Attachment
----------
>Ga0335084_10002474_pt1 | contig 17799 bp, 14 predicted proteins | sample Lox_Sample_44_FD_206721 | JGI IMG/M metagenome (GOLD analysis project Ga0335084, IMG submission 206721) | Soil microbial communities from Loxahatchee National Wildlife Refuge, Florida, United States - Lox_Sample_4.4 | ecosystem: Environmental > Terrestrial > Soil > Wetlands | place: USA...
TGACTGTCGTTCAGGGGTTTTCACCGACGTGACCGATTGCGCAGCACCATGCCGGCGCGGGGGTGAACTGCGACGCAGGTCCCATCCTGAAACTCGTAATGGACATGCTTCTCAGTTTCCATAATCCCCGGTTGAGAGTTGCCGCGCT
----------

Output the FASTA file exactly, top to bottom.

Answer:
>Ga0335084_10002474_pt1 | contig 17799 bp, 14 predicted proteins | sample Lox_Sample_44_FD_206721 | JGI IMG/M metagenome (GOLD analysis project Ga0335084, IMG submission 206721) | Soil microbial communities from Loxahatchee National Wildlife Refuge, Florida, United States - Lox_Sample_4.4 | ecosystem: Environmental > Terrestrial > Soil > Wetlands | place: USA...
TGACTGTCGTTCAGGGGTTTTCACCGACGTGACCGATTGCGCAGCACCATGCCGGCGCGGGGGTGAACTGCGACGCAGGTCCCATCCTGAAACTCGTAATGGACATGCTTCTCAGTTTCCATAATCCCCGGTTGAGAGTTGCCGCGCT